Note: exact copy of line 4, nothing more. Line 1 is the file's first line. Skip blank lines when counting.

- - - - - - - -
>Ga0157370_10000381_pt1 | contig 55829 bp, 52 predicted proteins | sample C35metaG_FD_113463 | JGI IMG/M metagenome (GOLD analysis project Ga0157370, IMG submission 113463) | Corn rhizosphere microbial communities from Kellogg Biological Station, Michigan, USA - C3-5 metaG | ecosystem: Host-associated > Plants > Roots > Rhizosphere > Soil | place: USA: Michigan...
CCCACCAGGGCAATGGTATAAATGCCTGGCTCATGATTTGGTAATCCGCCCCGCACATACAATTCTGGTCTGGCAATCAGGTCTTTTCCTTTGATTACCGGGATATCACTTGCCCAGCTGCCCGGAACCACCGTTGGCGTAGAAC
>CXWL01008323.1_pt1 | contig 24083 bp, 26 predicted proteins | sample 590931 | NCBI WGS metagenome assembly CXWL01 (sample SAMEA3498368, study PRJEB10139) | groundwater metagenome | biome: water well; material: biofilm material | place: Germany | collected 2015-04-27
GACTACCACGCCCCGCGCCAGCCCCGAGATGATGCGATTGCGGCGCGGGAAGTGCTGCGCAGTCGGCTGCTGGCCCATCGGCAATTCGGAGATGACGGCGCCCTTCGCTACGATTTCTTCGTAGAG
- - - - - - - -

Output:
GACTACCACGCCCCGCGCCAGCCCCGAGATGATGCGATTGCGGCGCGGGAAGTGCTGCGCAGTCGGCTGCTGGCCCATCGGCAATTCGGAGATGACGGCGCCCTTCGCTACGATTTCTTCGTAGAG